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By Delmore Schwartz

Jeremiah Dickson was a true-blue American,

For he was a little boy who understood America, for he felt that he must

Think about everything; because that’s all there is to think about,   

Knowing immediately the intimacy of truth and comedy,   

Knowing intuitively how a sense of humor was a necessity   

For one and for all who live in America. Thus, natively, and   

Naturally when on an April Sunday in an ice cream parlor Jeremiah   

Was requested to choose between a chocolate sundae and a banana split

He answered unhesitatingly, having no need to think of it

Being a true-blue American, determined to continue as he began:   

Rejecting the either-or of Kierkegaard, and many another European;   

Refusing to accept alternatives, refusing to believe the choice of between;

Rejecting selection; denying dilemma; electing absolute affirmation: knowing

         in his breast

                  The infinite and the gold

                  Of the endless frontier, the deathless West.


“Both: I will have them both!” declared this true-blue American   

In Cambridge, Massachusetts, on an April Sunday, instructed

         By the great department stores, by the Five-and-Ten,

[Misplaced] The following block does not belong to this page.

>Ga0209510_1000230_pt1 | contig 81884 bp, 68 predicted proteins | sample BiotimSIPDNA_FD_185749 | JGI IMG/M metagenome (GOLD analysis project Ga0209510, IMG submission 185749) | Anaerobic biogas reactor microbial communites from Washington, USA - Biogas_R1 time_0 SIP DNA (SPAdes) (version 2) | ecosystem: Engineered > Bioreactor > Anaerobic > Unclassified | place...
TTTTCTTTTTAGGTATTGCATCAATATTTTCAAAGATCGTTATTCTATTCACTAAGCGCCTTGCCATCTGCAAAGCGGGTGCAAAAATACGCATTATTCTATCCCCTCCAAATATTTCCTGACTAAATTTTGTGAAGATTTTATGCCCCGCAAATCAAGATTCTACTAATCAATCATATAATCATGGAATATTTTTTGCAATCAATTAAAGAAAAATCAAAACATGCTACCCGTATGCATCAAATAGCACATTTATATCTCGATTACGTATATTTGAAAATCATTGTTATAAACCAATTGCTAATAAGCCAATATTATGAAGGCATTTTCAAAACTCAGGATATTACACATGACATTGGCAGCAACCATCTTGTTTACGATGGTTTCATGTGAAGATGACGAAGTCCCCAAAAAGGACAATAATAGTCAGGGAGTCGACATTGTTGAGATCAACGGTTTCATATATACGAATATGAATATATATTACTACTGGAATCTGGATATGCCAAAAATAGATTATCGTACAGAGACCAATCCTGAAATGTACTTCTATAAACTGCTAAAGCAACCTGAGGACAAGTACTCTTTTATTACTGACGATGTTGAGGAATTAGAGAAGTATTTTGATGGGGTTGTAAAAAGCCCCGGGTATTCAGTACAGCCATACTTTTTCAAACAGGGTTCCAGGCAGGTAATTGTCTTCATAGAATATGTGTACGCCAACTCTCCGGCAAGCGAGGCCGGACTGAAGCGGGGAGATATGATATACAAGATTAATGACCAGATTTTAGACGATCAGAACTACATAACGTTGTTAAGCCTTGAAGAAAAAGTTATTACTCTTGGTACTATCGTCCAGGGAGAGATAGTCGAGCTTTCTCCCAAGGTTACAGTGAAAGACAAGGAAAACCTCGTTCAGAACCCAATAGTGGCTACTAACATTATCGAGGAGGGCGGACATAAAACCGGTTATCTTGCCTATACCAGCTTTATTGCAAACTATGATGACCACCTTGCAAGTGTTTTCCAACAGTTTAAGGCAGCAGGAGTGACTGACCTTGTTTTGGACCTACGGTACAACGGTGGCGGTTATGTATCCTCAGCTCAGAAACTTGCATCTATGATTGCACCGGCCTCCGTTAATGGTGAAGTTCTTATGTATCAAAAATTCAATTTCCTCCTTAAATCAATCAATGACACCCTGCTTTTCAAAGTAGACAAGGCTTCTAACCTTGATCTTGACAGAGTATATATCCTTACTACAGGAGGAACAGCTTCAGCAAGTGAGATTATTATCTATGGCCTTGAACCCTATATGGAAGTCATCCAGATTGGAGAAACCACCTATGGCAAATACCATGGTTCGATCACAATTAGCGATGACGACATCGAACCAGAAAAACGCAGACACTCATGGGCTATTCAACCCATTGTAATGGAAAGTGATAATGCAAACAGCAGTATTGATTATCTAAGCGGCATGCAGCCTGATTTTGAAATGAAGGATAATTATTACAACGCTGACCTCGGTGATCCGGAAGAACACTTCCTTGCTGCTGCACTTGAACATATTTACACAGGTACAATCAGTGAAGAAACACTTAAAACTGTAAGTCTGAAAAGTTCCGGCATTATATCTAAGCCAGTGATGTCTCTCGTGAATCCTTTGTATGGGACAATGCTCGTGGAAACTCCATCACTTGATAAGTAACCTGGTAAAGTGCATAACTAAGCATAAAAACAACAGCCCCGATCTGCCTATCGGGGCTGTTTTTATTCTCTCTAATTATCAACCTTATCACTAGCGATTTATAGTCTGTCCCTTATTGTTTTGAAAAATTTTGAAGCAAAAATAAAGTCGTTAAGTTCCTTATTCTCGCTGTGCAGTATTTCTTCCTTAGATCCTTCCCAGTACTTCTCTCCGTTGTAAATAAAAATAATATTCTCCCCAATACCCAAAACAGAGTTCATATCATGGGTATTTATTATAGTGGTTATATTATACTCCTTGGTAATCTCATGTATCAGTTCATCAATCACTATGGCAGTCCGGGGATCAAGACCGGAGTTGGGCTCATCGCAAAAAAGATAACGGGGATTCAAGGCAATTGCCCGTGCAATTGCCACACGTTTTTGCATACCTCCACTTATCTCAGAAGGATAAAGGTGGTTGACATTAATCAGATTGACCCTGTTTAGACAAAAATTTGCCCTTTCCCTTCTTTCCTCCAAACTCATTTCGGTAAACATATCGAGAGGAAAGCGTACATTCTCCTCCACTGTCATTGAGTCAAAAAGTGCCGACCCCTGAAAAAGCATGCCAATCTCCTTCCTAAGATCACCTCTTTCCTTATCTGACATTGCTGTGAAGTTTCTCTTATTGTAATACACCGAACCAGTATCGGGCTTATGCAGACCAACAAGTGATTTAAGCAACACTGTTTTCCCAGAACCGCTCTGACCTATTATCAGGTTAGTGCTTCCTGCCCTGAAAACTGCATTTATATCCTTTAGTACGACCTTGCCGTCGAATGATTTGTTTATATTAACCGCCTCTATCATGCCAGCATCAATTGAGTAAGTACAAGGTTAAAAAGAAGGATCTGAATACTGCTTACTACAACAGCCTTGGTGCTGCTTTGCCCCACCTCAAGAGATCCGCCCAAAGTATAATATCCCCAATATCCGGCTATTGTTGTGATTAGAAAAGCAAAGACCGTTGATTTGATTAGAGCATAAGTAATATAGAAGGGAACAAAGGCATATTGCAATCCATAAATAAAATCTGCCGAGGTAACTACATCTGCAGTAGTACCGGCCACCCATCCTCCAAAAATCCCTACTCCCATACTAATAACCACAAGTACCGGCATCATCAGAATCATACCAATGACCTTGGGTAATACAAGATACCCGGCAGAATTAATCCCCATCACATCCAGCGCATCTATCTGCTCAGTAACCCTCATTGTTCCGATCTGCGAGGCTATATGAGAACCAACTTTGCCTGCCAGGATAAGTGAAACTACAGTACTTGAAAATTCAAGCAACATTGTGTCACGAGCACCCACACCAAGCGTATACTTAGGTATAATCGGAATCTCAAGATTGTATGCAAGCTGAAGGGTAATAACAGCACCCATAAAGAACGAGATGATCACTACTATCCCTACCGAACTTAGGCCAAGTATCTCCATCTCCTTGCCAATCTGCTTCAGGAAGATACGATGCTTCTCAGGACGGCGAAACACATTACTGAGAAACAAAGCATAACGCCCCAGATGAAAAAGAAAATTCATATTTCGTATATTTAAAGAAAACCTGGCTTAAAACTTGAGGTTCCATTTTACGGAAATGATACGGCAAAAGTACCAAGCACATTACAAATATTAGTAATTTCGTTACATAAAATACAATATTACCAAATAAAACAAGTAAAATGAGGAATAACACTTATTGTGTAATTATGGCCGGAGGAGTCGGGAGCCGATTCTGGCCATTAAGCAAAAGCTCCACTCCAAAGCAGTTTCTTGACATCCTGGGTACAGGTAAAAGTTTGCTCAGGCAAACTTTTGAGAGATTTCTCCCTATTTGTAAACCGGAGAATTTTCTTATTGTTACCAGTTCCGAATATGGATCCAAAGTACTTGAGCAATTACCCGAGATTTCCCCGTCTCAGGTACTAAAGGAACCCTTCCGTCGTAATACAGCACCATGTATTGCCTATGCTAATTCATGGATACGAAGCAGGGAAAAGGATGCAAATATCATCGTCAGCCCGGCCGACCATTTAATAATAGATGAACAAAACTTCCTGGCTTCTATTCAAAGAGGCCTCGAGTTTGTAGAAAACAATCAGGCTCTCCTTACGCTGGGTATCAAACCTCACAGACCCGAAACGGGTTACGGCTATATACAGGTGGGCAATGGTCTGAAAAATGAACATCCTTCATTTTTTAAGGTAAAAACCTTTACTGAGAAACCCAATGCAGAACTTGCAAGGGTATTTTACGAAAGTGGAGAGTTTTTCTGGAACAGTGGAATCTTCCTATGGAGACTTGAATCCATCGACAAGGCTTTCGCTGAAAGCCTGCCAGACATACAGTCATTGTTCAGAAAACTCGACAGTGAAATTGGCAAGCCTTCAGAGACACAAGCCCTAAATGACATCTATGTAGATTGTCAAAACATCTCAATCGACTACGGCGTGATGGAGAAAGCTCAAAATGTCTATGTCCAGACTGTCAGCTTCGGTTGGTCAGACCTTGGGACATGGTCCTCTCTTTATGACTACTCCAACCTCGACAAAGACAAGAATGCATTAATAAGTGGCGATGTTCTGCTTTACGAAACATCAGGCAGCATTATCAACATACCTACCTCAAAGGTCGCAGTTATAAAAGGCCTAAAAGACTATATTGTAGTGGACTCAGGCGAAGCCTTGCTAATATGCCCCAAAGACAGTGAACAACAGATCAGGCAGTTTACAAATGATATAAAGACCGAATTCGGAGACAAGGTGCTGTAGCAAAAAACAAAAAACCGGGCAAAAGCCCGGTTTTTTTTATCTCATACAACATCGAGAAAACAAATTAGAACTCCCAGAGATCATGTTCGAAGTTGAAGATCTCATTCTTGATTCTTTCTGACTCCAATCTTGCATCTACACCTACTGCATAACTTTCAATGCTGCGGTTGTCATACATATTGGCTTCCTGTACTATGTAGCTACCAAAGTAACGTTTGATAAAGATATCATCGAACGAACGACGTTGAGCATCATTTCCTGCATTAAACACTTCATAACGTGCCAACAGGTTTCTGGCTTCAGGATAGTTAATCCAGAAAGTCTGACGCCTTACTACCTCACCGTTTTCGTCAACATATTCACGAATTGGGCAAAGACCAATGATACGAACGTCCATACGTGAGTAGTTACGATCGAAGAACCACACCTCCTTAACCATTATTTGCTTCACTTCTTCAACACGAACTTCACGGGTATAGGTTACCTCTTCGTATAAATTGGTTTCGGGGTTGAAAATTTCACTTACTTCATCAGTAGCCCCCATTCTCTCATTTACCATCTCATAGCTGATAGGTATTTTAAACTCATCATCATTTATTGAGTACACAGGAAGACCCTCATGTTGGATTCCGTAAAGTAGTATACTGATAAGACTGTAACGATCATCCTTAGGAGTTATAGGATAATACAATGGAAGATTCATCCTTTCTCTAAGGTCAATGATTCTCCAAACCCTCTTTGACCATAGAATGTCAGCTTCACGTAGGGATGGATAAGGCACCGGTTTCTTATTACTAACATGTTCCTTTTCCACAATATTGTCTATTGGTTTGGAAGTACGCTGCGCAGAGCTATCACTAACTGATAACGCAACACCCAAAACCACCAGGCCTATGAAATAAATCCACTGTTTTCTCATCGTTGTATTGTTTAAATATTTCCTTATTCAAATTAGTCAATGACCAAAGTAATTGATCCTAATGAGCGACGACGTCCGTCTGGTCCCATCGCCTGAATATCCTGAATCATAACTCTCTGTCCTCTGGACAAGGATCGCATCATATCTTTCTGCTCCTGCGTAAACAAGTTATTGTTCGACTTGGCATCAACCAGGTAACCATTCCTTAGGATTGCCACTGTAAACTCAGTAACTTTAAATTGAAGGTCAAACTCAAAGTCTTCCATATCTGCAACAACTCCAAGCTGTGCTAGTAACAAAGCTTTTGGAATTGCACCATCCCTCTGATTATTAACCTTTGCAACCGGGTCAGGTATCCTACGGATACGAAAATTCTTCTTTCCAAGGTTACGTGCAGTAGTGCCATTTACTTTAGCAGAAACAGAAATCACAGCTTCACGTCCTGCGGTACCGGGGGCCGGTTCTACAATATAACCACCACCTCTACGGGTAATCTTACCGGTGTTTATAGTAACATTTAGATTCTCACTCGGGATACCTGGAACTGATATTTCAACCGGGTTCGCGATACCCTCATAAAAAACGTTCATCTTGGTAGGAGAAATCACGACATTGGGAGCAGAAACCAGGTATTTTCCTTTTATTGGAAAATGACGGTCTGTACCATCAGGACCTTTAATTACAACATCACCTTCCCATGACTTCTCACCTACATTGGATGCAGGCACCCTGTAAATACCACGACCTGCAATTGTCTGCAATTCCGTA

Taught by Christmas, by the circus, by the vulgarity and grandeur of

         Niagara Falls and the Grand Canyon,

Tutored by the grandeur, vulgarity, and infinite appetite gratified and   

         Shining in the darkness, of the light

On Saturdays at the double bills of the moon pictures,

The consummation of the advertisements of the imagination of the light

Which is as it was—the infinite belief in infinite hope—of Columbus,   

         Barnum, Edison, and Jeremiah Dickson.


Delmore Schwartz, “The True-Blue American” from Selected Poems (1938-1958): Summer Knowledge. Copyright © 1967 by Delmore Schwartz. Reprinted with the permission of New Directions Publishing Corporation, www.wwnorton.com/nd/welcome.htm.

Source: Selected Poems (1938-1958): Summer Knowledge (New Directions Publishing Corporation, 1967)

Poet Bio

Born in Brooklyn to Romanian Jewish parents, Delmore Schwartz is a tragic figure—a gifted writer who only fitfully fulfilled his potential before an early death. After the remarkable accomplishment of his first autobiographical poems and stories, which poignantly describe the sensations of childhood and the conflicted aspirations of the intellectual children of immigrants, he lived chaotically and pursued an eccentric career. Schwartz’s decline into paranoia and his lonely demise in a Times Square hotel were fictionalized by his friend Saul Bellow in Humboldt’s Gift (1975), and several of John Berryman’s Dream Songs elegize him.

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